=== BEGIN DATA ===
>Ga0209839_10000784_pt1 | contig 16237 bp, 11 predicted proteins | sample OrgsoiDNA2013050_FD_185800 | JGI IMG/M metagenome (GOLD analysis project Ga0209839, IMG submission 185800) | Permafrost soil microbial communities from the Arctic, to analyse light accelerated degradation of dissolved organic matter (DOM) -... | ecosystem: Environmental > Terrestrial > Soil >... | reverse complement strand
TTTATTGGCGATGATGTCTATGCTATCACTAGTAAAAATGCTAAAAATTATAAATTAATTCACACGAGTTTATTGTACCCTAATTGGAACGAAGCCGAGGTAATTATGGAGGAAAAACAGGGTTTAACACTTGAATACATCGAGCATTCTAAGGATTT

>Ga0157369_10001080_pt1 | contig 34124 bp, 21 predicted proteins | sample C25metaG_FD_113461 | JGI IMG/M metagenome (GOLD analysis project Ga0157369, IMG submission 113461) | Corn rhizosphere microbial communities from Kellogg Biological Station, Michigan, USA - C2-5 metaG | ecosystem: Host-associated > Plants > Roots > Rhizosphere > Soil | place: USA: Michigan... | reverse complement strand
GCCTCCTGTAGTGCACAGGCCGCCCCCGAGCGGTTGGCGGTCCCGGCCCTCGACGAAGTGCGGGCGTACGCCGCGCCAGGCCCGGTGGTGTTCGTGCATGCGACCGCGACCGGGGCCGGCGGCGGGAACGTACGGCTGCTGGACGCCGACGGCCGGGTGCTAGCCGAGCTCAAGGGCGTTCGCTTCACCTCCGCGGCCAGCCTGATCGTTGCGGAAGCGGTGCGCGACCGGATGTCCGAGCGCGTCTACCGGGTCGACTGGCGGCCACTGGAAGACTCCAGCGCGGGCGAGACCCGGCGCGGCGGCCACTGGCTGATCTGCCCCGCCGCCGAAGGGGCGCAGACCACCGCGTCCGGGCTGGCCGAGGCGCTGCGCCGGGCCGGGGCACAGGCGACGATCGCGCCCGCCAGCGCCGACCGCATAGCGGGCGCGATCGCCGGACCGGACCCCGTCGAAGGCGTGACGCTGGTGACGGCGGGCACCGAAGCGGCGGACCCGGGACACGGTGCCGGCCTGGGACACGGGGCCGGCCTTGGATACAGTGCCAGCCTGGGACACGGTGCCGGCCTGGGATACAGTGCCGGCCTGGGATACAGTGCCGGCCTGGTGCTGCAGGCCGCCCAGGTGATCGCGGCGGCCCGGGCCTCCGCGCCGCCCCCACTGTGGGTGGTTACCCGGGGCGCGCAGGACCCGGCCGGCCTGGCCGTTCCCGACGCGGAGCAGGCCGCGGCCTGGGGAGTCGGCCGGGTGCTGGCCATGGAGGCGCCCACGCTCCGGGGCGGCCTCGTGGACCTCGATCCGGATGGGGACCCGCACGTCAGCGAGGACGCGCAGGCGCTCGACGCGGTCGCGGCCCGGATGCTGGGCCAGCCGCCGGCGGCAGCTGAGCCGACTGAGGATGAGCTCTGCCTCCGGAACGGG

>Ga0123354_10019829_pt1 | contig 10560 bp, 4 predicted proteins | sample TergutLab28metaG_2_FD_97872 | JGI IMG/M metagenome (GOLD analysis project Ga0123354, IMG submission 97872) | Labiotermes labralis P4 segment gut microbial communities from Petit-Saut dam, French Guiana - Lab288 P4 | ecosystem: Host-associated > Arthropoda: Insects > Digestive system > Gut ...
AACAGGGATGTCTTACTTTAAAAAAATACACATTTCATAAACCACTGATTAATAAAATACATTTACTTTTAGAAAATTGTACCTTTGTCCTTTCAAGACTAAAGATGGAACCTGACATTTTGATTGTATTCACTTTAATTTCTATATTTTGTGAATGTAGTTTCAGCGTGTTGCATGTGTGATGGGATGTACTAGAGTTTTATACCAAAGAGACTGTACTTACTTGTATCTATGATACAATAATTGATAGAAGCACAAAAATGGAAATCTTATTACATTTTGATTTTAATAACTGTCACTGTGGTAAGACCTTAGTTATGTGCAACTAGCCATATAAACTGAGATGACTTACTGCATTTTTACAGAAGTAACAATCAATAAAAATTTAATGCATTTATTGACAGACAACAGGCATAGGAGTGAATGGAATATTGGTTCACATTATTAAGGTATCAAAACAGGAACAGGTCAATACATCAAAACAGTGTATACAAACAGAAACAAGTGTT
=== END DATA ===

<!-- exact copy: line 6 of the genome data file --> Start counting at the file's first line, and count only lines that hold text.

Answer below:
AACAGGGATGTCTTACTTTAAAAAAATACACATTTCATAAACCACTGATTAATAAAATACATTTACTTTTAGAAAATTGTACCTTTGTCCTTTCAAGACTAAAGATGGAACCTGACATTTTGATTGTATTCACTTTAATTTCTATATTTTGTGAATGTAGTTTCAGCGTGTTGCATGTGTGATGGGATGTACTAGAGTTTTATACCAAAGAGACTGTACTTACTTGTATCTATGATACAATAATTGATAGAAGCACAAAAATGGAAATCTTATTACATTTTGATTTTAATAACTGTCACTGTGGTAAGACCTTAGTTATGTGCAACTAGCCATATAAACTGAGATGACTTACTGCATTTTTACAGAAGTAACAATCAATAAAAATTTAATGCATTTATTGACAGACAACAGGCATAGGAGTGAATGGAATATTGGTTCACATTATTAAGGTATCAAAACAGGAACAGGTCAATACATCAAAACAGTGTATACAAACAGAAACAAGTGTT